The “Strategic Thanatos” of Poland

DOI: 10.31278/2618-9844-2018-16-4-72-94

17 january 2019

Trapped Midway Between the Past and the Present

Dmitry S. Bunevich - Director of the Institute for Russian-Polish Cooperation.

SPIN-RSCI: 3168-3969

Tel: +7 (999) 989 88 14

e-mail: d.bunevich@rospol.org;

Postal address: Office 20, 10/2 Tryokhprudny pereulok, 123001 Moscow, Russia

Resume: There has again emerged an area of instability and armed conflict (Ukraine) on Poland’s borders. Its relations with neighbors that are vital for its national security and economic development (Russia, Germany, and the European Union as a whole) are ruined again.

Abstract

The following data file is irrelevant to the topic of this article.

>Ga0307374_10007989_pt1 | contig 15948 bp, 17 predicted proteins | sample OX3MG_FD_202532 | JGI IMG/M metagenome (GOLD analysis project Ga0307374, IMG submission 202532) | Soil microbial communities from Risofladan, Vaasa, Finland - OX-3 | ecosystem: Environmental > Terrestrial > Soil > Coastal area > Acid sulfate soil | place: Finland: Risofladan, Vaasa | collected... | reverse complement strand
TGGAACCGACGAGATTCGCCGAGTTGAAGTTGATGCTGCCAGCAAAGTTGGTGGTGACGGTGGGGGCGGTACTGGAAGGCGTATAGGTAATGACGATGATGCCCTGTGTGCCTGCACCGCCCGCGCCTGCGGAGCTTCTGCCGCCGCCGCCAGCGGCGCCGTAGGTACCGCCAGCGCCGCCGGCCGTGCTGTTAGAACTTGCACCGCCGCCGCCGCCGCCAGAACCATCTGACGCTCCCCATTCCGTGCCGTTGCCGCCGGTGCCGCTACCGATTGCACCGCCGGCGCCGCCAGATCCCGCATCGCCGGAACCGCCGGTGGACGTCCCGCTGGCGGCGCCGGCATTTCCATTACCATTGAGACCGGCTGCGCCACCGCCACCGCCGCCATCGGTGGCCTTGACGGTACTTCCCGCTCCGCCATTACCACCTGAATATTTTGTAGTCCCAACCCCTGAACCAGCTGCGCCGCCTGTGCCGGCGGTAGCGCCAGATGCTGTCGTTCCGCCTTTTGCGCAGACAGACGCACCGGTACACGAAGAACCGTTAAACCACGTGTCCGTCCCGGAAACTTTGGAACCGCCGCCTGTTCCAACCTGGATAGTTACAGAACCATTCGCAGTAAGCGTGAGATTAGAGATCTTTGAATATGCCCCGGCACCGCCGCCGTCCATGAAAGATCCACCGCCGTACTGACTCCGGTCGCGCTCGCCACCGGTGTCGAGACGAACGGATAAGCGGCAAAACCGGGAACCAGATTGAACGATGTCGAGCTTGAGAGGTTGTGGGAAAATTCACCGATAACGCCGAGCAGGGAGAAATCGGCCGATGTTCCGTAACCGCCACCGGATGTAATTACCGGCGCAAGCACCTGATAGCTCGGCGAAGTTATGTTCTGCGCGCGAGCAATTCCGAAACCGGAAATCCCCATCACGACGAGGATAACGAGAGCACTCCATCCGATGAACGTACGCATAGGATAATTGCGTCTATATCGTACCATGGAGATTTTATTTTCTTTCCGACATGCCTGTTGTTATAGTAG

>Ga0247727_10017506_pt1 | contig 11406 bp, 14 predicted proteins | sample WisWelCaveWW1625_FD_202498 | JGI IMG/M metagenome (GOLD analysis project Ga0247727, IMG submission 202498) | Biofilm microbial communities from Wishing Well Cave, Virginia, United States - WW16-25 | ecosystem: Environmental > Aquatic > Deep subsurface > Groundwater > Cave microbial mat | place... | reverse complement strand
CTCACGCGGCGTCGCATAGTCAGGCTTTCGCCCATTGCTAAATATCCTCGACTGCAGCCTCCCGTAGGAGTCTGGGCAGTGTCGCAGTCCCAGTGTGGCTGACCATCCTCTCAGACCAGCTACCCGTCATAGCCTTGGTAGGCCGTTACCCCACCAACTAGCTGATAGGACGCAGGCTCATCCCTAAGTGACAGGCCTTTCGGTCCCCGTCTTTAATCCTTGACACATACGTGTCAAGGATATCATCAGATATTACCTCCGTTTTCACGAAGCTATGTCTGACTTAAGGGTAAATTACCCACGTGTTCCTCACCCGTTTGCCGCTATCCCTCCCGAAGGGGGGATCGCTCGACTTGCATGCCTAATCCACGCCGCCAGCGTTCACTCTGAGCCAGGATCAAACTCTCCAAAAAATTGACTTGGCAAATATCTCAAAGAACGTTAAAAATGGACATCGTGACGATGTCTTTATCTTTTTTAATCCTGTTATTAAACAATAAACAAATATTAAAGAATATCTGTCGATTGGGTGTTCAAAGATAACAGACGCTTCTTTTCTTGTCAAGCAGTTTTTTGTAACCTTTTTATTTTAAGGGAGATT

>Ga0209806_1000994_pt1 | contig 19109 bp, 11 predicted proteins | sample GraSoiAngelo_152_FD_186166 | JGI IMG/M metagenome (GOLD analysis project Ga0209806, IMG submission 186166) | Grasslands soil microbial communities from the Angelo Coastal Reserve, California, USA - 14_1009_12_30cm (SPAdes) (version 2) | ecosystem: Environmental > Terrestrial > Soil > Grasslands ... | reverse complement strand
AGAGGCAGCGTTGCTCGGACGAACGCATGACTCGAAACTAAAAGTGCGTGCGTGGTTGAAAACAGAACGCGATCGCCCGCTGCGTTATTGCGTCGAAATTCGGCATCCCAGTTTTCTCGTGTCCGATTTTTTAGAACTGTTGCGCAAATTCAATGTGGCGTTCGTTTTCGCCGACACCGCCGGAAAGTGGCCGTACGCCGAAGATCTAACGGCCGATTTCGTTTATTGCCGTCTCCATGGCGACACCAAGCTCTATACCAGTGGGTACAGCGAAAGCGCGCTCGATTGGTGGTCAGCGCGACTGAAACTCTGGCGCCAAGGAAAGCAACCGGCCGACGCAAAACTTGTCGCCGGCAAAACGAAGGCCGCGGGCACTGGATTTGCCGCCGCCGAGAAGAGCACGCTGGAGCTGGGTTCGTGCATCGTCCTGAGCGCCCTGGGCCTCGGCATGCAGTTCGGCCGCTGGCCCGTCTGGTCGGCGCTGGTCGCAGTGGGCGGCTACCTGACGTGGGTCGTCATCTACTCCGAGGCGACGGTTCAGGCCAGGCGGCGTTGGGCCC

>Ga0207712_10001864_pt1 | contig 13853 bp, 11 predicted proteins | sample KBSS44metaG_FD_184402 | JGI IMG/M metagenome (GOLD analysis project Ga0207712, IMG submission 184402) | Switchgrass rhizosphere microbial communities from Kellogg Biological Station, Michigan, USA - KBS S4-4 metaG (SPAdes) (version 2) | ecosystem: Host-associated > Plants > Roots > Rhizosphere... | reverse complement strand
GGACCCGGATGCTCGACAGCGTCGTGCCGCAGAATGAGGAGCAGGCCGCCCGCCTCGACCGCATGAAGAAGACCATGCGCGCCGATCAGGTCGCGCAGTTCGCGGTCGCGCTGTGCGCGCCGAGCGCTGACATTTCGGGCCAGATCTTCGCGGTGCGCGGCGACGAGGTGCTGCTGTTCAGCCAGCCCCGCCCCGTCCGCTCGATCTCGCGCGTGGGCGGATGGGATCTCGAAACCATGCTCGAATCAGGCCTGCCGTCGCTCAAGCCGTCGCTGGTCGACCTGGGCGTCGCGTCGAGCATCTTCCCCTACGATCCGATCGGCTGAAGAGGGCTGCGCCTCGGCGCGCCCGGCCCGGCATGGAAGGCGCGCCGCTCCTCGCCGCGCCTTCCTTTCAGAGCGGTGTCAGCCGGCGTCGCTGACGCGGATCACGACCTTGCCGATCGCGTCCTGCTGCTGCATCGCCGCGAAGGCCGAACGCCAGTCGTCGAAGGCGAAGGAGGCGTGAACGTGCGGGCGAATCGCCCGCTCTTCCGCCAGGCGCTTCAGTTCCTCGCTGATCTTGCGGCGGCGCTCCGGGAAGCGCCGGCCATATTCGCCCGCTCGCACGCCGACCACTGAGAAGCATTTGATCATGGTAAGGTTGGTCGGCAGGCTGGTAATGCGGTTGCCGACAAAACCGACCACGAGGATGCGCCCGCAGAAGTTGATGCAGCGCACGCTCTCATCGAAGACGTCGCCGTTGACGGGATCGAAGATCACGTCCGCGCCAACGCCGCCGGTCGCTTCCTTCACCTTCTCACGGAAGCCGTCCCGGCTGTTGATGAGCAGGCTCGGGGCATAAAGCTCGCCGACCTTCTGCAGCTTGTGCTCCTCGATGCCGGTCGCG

This article examines the behavior of Poland on the international stage, specifically its interaction with the European Union, the United States, and Russia in a historical context using a psychoanalytic approach to memory studies. The author presumes that Polish foreign policy may be dominated by “strategic thanatos”—a historical practice of tactically meaningful but strategically destructive behavior which, while declaring the state’s sovereignty a supreme value, in the long run reduces the level of national security and increases international political tensions around Poland. The author suggests that Poland’s policy of building “privileged” relations with the United States and its activity in the post-Soviet space is a continuation of Poland’s interwar policy, whose historical implications have not been critically reconsidered by Polish political and intellectual elites. This policy has resulted in an objective deterioration of the strategic position of modern Poland. The author predicts that, amid a growing conflict with the European Commission, the ruling anti-liberal national clericals from the Law and Justice party will try to rely on U.S. support and become a center of gravity for European rightwing populists. The proposals of French President Emmanuel Macron to deepen European integration and build a new European security architecture together with Russia suggest that the European establishment is seeking to reduce the EU’s military and political dependence on the U.S. Brussels will therefore strongly oppose the Polish Fronde. The article also points out that Poland’s example shows to Russia that its hopes for cooperation with European rightwing populists are futile. The author concludes that Poland would make a big mistake if, relying on hypothetical American support, it tries to hinder the process of European consolidation and the normalization of Russian-European relations.